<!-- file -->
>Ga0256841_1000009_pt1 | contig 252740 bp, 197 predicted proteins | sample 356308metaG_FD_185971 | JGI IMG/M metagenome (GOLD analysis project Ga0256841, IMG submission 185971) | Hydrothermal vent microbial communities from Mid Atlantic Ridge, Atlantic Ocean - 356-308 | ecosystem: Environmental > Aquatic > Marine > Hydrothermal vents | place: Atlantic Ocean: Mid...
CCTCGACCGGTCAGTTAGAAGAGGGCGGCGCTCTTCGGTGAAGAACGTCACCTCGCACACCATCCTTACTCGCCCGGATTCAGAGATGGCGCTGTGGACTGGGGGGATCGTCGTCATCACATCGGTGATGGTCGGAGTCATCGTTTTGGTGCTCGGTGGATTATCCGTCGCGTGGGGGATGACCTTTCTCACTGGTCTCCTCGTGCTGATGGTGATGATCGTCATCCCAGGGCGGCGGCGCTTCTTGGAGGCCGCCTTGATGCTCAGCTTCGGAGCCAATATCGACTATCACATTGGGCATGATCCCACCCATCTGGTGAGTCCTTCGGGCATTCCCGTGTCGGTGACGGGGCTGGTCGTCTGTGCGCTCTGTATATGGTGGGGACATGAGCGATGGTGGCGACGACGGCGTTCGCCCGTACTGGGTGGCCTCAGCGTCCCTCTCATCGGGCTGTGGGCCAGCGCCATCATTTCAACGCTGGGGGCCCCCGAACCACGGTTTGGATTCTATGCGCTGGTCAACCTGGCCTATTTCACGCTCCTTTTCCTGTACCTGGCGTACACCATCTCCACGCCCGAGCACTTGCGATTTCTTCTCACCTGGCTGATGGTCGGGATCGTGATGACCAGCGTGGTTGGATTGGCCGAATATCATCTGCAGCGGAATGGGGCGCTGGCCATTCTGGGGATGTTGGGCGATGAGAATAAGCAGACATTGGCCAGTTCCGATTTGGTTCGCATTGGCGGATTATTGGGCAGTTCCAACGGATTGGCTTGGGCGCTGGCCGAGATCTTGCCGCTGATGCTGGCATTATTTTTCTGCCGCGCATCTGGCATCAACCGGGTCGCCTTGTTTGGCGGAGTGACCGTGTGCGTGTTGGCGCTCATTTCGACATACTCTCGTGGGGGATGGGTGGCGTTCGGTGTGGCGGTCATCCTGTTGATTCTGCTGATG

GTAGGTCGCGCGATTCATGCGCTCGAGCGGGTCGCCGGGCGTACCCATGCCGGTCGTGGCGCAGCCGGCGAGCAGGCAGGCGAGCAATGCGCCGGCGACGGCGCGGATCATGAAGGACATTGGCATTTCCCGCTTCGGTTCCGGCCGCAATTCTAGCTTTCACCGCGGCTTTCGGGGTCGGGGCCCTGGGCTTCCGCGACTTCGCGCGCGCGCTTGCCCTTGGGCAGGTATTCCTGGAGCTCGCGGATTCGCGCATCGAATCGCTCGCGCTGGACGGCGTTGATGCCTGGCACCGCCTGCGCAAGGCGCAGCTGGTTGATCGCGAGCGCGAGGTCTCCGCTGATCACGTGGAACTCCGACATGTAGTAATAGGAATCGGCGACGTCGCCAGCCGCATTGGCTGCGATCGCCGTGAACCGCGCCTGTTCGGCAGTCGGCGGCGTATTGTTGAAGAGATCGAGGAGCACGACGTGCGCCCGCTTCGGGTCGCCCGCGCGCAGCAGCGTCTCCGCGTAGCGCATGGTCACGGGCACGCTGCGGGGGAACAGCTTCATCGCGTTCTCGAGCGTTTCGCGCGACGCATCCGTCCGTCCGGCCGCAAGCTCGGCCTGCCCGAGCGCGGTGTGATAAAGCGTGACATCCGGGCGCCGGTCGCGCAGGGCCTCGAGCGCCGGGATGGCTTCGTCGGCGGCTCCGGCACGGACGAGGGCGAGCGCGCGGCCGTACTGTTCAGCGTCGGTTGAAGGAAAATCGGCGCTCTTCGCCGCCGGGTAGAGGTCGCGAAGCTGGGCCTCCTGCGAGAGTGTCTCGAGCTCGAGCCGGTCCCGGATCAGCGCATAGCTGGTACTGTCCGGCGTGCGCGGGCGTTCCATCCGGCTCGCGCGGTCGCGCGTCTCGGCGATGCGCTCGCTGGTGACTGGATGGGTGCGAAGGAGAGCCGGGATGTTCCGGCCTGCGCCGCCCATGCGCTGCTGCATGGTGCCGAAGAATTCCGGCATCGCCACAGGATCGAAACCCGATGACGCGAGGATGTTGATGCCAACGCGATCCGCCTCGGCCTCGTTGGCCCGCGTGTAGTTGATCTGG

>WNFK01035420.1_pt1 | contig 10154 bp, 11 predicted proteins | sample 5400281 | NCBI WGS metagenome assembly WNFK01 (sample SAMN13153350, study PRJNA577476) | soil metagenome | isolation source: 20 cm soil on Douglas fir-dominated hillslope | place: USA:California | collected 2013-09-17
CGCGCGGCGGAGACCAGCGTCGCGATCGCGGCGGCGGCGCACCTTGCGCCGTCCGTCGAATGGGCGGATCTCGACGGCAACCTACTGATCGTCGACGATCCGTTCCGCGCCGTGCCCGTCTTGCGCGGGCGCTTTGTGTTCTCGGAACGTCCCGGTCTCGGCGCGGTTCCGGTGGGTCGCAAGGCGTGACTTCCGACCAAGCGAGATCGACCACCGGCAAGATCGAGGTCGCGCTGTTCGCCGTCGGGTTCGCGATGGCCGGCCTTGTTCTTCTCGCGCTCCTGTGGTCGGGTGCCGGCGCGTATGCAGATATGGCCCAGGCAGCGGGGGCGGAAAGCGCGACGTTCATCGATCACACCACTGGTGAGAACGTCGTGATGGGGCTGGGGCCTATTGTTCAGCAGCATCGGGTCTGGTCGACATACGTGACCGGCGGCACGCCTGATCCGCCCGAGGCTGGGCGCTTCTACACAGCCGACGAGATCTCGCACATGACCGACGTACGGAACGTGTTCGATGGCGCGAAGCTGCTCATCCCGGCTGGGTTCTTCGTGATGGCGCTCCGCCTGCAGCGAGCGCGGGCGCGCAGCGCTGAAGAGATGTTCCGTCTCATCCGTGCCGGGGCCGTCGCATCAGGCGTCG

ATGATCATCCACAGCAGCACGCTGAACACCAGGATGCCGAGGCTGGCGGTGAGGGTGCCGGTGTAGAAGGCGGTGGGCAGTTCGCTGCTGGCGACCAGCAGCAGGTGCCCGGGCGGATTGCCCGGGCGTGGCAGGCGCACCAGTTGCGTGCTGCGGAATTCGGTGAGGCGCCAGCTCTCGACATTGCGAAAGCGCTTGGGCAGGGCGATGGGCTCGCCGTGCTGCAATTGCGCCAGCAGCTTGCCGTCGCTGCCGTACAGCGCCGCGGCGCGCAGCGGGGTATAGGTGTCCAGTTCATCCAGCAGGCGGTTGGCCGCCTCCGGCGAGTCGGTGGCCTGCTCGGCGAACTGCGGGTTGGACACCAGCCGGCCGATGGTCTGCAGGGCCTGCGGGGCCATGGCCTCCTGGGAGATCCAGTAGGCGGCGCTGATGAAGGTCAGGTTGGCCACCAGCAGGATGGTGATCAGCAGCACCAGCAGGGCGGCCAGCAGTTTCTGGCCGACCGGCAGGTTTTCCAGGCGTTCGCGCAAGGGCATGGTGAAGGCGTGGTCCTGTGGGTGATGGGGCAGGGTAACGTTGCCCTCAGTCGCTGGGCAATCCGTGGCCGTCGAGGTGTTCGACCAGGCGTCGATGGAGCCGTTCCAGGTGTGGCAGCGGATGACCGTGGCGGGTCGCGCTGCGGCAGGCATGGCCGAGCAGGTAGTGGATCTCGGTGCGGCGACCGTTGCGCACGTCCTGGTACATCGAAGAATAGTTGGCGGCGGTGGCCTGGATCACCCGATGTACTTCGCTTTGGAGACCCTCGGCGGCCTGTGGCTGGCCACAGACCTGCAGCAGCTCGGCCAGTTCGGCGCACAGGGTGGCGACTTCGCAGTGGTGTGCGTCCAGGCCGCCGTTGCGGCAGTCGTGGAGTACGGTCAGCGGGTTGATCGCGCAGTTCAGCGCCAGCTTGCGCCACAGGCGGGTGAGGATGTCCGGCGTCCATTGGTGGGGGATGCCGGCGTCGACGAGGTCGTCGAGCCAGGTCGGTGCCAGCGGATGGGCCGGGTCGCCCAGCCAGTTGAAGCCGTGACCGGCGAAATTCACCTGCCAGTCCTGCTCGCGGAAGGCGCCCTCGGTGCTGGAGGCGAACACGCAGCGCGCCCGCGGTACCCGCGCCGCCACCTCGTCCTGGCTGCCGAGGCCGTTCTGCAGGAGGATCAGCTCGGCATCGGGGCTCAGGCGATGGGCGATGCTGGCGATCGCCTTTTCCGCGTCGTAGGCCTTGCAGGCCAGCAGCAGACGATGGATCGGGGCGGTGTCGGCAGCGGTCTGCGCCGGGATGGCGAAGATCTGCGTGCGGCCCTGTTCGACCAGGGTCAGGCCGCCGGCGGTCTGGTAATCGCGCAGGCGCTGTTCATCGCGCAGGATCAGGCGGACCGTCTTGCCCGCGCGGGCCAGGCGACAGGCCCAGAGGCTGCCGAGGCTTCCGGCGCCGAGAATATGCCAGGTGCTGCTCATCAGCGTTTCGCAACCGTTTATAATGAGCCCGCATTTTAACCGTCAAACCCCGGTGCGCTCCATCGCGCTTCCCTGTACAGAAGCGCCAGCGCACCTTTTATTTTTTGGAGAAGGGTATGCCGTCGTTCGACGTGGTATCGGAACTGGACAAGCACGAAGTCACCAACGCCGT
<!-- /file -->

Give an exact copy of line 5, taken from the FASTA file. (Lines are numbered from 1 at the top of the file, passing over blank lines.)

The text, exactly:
CGCGCGGCGGAGACCAGCGTCGCGATCGCGGCGGCGGCGCACCTTGCGCCGTCCGTCGAATGGGCGGATCTCGACGGCAACCTACTGATCGTCGACGATCCGTTCCGCGCCGTGCCCGTCTTGCGCGGGCGCTTTGTGTTCTCGGAACGTCCCGGTCTCGGCGCGGTTCCGGTGGGTCGCAAGGCGTGACTTCCGACCAAGCGAGATCGACCACCGGCAAGATCGAGGTCGCGCTGTTCGCCGTCGGGTTCGCGATGGCCGGCCTTGTTCTTCTCGCGCTCCTGTGGTCGGGTGCCGGCGCGTATGCAGATATGGCCCAGGCAGCGGGGGCGGAAAGCGCGACGTTCATCGATCACACCACTGGTGAGAACGTCGTGATGGGGCTGGGGCCTATTGTTCAGCAGCATCGGGTCTGGTCGACATACGTGACCGGCGGCACGCCTGATCCGCCCGAGGCTGGGCGCTTCTACACAGCCGACGAGATCTCGCACATGACCGACGTACGGAACGTGTTCGATGGCGCGAAGCTGCTCATCCCGGCTGGGTTCTTCGTGATGGCGCTCCGCCTGCAGCGAGCGCGGGCGCGCAGCGCTGAAGAGATGTTCCGTCTCATCCGTGCCGGGGCCGTCGCATCAGGCGTCG